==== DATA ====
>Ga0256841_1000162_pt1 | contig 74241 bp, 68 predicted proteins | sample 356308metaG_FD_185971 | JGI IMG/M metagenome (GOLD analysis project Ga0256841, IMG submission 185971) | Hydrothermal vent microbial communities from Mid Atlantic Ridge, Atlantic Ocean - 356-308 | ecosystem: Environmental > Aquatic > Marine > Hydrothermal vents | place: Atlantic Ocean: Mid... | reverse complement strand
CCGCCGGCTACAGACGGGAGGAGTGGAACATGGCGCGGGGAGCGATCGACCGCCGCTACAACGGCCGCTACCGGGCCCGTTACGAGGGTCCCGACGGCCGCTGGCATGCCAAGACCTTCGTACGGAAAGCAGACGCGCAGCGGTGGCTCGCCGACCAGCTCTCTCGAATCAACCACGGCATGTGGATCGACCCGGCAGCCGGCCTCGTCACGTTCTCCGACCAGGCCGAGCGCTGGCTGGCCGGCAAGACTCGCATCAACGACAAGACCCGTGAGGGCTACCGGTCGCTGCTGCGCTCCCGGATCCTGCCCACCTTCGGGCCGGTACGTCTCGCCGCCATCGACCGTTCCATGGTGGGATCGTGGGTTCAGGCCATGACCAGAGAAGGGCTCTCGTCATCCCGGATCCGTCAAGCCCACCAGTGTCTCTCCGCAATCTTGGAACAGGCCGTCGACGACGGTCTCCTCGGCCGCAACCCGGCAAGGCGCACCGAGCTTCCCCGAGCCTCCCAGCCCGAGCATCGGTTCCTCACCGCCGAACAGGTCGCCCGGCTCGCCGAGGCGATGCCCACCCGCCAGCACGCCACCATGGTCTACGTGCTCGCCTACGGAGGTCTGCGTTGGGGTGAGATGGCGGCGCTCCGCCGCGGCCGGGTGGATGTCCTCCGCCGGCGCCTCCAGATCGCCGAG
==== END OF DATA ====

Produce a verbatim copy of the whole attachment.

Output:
>Ga0256841_1000162_pt1 | contig 74241 bp, 68 predicted proteins | sample 356308metaG_FD_185971 | JGI IMG/M metagenome (GOLD analysis project Ga0256841, IMG submission 185971) | Hydrothermal vent microbial communities from Mid Atlantic Ridge, Atlantic Ocean - 356-308 | ecosystem: Environmental > Aquatic > Marine > Hydrothermal vents | place: Atlantic Ocean: Mid... | reverse complement strand
CCGCCGGCTACAGACGGGAGGAGTGGAACATGGCGCGGGGAGCGATCGACCGCCGCTACAACGGCCGCTACCGGGCCCGTTACGAGGGTCCCGACGGCCGCTGGCATGCCAAGACCTTCGTACGGAAAGCAGACGCGCAGCGGTGGCTCGCCGACCAGCTCTCTCGAATCAACCACGGCATGTGGATCGACCCGGCAGCCGGCCTCGTCACGTTCTCCGACCAGGCCGAGCGCTGGCTGGCCGGCAAGACTCGCATCAACGACAAGACCCGTGAGGGCTACCGGTCGCTGCTGCGCTCCCGGATCCTGCCCACCTTCGGGCCGGTACGTCTCGCCGCCATCGACCGTTCCATGGTGGGATCGTGGGTTCAGGCCATGACCAGAGAAGGGCTCTCGTCATCCCGGATCCGTCAAGCCCACCAGTGTCTCTCCGCAATCTTGGAACAGGCCGTCGACGACGGTCTCCTCGGCCGCAACCCGGCAAGGCGCACCGAGCTTCCCCGAGCCTCCCAGCCCGAGCATCGGTTCCTCACCGCCGAACAGGTCGCCCGGCTCGCCGAGGCGATGCCCACCCGCCAGCACGCCACCATGGTCTACGTGCTCGCCTACGGAGGTCTGCGTTGGGGTGAGATGGCGGCGCTCCGCCGCGGCCGGGTGGATGTCCTCCGCCGGCGCCTCCAGATCGCCGAG